Psychiatric and physical morbidity effects of dementia caregiving: prevalence, correlates, and causes.

Abstract

The dementia caregiving literature is reviewed with the goals of (a) assessing the prevalence and magnitude of psychiatric and physical morbidity effects among caregivers, (b) identifying individual and contextual correlates of reported health effects and their underlying causes, and (c) examining the policy relevance of observed findings. Virtually all studies report elevated levels of depressive symptomatology among caregivers, and those using diagnostic interviews report high rates of clinical depression and anxiety. The evidence is more equivocal and generally weaker for the association between caregiving and physical morbidity, such as self-rated health, number of illnesses, symptomatology, health care utilization, preventive health behaviors, and cardiovascular functioning. Across studies, psychiatric morbidity in caregivers was linked to patient problem behaviors, income, self-rated health, perceived stress, and life satisfaction. Physical morbidity was associated with patient problem behaviors and cognitive impairment, and with caregiver depression, anxiety, and perceived social support. Possible causes of reported effects and policy implications are discussed.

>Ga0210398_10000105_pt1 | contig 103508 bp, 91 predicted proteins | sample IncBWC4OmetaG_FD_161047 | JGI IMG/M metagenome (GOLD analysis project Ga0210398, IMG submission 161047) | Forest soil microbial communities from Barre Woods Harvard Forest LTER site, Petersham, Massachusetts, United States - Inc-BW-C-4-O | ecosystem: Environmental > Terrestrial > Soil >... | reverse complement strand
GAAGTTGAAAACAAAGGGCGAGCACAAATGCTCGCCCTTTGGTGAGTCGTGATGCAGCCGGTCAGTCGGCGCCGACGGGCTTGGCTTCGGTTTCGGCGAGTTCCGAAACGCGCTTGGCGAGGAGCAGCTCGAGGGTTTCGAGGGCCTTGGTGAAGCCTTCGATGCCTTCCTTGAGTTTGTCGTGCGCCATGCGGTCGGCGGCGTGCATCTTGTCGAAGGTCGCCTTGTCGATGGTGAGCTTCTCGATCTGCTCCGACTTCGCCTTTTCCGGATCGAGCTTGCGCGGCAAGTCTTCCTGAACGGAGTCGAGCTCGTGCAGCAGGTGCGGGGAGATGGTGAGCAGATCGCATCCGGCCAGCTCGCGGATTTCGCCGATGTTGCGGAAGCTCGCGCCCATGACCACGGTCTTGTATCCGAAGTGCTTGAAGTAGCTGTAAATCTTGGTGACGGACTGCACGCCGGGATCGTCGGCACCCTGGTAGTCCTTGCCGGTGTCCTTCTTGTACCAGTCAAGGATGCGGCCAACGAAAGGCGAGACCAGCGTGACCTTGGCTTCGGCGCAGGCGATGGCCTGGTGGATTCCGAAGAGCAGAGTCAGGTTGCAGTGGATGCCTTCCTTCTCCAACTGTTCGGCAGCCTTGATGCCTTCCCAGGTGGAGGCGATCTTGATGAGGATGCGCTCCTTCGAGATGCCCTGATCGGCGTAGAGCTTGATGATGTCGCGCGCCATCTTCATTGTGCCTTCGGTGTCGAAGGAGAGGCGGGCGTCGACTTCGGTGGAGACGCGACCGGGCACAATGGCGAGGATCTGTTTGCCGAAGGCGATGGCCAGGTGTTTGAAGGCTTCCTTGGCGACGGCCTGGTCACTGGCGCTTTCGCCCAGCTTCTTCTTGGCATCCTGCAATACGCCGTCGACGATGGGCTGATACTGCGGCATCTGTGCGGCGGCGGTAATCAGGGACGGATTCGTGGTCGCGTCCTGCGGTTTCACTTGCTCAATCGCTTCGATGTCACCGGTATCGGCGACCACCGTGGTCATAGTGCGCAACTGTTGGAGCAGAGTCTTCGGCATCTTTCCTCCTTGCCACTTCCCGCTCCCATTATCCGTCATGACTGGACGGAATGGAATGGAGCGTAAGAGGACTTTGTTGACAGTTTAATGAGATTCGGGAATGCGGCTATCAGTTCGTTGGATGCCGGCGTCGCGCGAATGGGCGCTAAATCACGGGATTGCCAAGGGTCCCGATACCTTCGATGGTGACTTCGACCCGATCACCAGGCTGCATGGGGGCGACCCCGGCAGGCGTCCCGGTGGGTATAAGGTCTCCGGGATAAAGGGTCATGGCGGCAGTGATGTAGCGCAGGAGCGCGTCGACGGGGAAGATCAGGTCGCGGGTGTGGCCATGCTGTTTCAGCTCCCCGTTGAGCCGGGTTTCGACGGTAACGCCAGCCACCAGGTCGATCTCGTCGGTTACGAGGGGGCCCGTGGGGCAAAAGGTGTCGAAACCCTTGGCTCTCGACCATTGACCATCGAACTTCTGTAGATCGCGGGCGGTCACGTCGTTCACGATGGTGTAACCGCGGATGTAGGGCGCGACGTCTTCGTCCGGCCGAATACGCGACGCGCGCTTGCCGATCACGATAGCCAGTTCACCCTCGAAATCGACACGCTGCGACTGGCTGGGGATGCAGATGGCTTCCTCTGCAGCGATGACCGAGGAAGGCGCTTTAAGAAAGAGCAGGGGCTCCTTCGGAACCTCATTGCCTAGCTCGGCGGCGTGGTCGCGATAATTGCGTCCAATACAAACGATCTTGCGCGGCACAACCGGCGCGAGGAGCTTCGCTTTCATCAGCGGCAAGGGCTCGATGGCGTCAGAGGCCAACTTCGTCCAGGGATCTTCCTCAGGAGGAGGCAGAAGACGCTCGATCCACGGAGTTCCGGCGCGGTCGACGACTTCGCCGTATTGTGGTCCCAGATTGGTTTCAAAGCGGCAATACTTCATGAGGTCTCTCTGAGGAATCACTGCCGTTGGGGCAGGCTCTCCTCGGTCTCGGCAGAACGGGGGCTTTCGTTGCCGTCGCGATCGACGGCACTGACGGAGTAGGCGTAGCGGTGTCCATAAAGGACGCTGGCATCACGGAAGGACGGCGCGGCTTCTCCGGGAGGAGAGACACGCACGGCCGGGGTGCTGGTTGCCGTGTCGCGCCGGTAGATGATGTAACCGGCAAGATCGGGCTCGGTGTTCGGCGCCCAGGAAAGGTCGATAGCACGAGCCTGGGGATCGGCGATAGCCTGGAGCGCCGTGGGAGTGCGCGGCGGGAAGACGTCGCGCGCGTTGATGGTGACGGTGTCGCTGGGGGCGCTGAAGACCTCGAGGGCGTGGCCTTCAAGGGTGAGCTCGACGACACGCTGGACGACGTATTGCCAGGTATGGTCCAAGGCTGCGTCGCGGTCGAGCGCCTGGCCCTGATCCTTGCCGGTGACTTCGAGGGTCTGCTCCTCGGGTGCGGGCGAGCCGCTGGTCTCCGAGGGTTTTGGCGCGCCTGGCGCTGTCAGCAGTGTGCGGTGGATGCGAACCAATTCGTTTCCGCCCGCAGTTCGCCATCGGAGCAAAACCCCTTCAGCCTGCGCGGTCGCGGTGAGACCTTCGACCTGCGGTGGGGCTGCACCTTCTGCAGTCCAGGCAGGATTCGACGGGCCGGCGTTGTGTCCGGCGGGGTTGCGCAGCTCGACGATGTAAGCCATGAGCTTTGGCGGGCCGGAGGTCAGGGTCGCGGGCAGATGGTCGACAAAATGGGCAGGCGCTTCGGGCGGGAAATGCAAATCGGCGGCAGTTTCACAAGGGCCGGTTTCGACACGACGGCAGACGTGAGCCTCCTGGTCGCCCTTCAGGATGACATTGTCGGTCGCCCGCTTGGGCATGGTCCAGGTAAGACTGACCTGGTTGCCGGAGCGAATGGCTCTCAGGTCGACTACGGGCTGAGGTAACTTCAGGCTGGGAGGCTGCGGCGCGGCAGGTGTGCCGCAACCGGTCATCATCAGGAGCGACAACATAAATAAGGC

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@article{Schulz1995PsychiatricAP, title={Psychiatric and physical morbidity effects of dementia caregiving: prevalence, correlates, and causes.}, author={R Schulz and A T O'Brien and J Bookwala and K Fleissner}, journal={The Gerontologist}, year={1995}, volume={35 6}, pages={771-91} }